Excerpt 25

“All art is the result of one’s having been in danger, of having gone through an experience all the way to the end.”

—Rainer Maria Rilke

My mother’s wedding night was a threesome:  My mother, father, and Joe,  an Episcopal priest, who was my father’s favorite lover. They were in Fairhope, Alabama, an artsy town on the Gulf.

No family members attended.

It was 1949.

My mother told me this when I was twelve years old. We were having dinner at Britling’s, the local cafeteria, in Memphis. I really liked their shredded carrots with raisins.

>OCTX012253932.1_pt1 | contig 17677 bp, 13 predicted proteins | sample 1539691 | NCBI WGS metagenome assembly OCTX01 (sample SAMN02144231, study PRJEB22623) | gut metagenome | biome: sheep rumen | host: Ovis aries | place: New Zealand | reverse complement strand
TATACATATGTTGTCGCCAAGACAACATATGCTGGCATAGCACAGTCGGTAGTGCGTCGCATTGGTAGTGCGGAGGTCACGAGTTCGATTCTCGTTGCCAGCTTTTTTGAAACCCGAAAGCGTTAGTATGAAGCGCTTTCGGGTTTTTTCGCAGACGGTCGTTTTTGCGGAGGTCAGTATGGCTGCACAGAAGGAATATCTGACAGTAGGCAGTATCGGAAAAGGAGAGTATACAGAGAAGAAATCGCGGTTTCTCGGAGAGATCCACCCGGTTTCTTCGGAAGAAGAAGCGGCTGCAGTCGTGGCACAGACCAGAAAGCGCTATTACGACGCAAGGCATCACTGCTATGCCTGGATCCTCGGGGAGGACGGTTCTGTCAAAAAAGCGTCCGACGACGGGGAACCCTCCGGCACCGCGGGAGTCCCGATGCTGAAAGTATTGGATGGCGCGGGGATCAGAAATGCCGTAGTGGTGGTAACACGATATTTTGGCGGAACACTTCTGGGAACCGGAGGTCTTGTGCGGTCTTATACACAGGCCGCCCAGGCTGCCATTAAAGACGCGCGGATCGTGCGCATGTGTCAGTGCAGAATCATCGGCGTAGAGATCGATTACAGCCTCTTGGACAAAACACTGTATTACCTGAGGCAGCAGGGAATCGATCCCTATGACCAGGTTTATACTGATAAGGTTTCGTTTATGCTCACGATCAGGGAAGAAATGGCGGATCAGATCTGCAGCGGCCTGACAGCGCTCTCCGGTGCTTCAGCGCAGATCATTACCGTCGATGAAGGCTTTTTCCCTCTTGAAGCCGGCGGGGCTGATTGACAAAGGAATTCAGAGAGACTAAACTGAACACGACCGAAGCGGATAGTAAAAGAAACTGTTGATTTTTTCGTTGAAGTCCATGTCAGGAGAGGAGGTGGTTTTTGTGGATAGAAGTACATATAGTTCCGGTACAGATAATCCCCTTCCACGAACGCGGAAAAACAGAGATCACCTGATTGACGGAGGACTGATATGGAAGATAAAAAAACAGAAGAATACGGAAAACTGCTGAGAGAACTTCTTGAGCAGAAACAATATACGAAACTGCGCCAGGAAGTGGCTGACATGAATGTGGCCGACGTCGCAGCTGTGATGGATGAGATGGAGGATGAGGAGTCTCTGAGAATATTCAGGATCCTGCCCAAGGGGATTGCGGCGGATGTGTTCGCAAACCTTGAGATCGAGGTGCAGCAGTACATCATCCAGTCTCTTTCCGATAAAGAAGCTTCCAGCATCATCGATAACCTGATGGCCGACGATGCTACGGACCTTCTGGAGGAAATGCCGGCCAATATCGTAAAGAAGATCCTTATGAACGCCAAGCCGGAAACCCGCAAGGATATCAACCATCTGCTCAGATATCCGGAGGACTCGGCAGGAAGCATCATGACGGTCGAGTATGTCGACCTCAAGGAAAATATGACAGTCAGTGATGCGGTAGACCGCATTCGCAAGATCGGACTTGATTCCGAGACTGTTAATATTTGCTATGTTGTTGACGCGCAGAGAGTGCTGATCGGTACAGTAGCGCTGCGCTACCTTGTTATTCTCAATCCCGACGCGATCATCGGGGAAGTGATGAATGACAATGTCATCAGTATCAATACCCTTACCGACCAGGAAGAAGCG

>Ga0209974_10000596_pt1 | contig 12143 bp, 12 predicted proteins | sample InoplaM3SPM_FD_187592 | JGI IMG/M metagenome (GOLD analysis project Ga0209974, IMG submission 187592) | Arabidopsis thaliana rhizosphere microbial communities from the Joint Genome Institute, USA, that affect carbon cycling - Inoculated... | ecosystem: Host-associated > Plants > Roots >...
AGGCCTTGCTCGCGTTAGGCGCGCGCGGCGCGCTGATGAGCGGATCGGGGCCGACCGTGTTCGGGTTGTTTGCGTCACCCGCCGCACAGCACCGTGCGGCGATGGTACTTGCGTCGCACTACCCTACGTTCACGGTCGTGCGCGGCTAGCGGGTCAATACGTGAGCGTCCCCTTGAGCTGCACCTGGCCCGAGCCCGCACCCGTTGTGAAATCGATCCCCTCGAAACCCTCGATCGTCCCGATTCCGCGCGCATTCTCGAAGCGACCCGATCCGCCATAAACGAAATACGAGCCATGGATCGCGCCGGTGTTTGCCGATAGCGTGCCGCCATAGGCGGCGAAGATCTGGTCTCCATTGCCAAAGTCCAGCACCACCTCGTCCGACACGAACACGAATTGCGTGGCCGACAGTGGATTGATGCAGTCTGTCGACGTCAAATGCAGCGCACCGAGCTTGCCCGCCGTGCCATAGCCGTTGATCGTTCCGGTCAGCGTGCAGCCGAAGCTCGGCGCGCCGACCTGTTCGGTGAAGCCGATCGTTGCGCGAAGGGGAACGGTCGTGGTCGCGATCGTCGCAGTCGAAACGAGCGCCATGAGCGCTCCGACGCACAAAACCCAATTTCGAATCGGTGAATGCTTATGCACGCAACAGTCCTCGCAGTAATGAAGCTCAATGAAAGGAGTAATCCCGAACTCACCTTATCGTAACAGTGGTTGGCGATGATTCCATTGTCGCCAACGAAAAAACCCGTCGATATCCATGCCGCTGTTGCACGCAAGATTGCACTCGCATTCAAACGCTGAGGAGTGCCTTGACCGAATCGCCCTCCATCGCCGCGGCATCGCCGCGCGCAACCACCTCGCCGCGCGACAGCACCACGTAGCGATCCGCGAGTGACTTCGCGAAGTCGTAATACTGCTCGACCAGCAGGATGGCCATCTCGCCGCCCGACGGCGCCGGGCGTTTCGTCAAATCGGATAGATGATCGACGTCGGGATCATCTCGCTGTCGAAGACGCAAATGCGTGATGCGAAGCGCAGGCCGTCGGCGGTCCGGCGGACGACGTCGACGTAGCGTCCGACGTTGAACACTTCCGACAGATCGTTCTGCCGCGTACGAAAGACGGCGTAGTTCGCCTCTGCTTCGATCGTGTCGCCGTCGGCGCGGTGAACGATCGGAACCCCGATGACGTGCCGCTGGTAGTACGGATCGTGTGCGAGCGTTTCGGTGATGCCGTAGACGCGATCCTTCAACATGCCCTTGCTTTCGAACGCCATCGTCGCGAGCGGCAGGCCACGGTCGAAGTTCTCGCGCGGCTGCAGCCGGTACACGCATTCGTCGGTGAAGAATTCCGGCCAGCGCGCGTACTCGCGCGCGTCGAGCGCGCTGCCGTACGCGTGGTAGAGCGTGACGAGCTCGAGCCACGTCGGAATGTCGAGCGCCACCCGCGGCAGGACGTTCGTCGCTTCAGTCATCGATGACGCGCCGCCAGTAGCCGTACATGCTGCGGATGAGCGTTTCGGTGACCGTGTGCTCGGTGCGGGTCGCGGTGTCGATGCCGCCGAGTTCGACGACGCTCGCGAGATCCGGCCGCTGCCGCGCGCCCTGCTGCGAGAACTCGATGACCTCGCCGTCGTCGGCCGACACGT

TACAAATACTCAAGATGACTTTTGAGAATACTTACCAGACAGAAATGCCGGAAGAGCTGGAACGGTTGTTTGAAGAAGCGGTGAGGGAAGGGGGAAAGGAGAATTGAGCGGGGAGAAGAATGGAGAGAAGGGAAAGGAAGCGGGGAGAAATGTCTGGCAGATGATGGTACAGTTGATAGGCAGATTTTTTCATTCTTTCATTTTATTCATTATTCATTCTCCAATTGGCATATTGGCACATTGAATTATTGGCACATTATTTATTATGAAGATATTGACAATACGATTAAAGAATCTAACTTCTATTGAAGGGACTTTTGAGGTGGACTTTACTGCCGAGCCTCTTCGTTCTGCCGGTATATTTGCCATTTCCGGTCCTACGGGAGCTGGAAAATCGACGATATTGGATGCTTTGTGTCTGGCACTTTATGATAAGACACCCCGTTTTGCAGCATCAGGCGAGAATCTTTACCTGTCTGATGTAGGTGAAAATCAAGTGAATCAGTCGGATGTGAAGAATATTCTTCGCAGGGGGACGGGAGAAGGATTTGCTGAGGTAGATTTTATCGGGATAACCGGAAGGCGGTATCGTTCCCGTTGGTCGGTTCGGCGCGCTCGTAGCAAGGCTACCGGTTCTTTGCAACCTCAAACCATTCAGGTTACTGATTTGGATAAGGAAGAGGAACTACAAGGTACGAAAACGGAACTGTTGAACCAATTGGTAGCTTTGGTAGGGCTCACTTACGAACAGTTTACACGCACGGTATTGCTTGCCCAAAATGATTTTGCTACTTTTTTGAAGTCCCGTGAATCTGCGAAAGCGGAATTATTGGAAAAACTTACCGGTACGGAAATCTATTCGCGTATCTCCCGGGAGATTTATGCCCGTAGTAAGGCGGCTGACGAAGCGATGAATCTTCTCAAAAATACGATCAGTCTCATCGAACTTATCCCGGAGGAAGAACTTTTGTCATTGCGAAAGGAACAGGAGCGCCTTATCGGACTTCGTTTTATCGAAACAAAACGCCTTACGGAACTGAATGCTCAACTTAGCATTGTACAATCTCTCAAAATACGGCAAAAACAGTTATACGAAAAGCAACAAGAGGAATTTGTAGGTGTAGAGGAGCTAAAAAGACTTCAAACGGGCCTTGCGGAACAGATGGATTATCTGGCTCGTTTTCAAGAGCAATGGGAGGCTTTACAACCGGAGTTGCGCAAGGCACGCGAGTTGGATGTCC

Excerpt 24


Florence King said in her article, “The Niceness Factor,” (Harper’s Magazine, 9/81):

“The paradox of women’s rights in any era is that egalitarianism, which admits the issue is also the chief barrier to its fulfillment. Just as despots are the most enthusiastic patrons of the arts, only an aristocracy is secure and eccentric enough to produce the one kind of woman who can bridge the psychological chasm between the sexes: the socially impeccable bawd.” (without the disintegration of Émile Zola’s Nana)